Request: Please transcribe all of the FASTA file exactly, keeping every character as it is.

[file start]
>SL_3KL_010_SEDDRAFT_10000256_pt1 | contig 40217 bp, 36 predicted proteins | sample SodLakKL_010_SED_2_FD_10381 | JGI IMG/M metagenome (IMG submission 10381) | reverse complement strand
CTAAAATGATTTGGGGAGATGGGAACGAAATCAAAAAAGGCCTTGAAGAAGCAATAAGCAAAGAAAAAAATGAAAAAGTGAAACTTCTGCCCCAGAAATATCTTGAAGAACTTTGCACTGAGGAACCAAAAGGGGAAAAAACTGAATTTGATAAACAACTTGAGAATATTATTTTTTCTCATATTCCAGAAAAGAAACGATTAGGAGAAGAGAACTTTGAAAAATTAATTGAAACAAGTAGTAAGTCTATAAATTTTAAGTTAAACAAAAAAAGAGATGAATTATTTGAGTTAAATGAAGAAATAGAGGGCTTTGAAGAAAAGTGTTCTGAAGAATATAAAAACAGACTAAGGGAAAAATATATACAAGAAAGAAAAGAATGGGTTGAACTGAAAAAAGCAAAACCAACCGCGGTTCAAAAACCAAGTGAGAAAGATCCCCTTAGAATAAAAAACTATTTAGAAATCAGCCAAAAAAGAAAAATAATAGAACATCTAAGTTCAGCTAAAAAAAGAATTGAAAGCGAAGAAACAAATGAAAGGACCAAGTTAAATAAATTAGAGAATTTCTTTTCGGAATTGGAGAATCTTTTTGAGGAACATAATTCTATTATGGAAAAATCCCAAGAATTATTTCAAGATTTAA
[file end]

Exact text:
>SL_3KL_010_SEDDRAFT_10000256_pt1 | contig 40217 bp, 36 predicted proteins | sample SodLakKL_010_SED_2_FD_10381 | JGI IMG/M metagenome (IMG submission 10381) | reverse complement strand
CTAAAATGATTTGGGGAGATGGGAACGAAATCAAAAAAGGCCTTGAAGAAGCAATAAGCAAAGAAAAAAATGAAAAAGTGAAACTTCTGCCCCAGAAATATCTTGAAGAACTTTGCACTGAGGAACCAAAAGGGGAAAAAACTGAATTTGATAAACAACTTGAGAATATTATTTTTTCTCATATTCCAGAAAAGAAACGATTAGGAGAAGAGAACTTTGAAAAATTAATTGAAACAAGTAGTAAGTCTATAAATTTTAAGTTAAACAAAAAAAGAGATGAATTATTTGAGTTAAATGAAGAAATAGAGGGCTTTGAAGAAAAGTGTTCTGAAGAATATAAAAACAGACTAAGGGAAAAATATATACAAGAAAGAAAAGAATGGGTTGAACTGAAAAAAGCAAAACCAACCGCGGTTCAAAAACCAAGTGAGAAAGATCCCCTTAGAATAAAAAACTATTTAGAAATCAGCCAAAAAAGAAAAATAATAGAACATCTAAGTTCAGCTAAAAAAAGAATTGAAAGCGAAGAAACAAATGAAAGGACCAAGTTAAATAAATTAGAGAATTTCTTTTCGGAATTGGAGAATCTTTTTGAGGAACATAATTCTATTATGGAAAAATCCCAAGAATTATTTCAAGATTTAA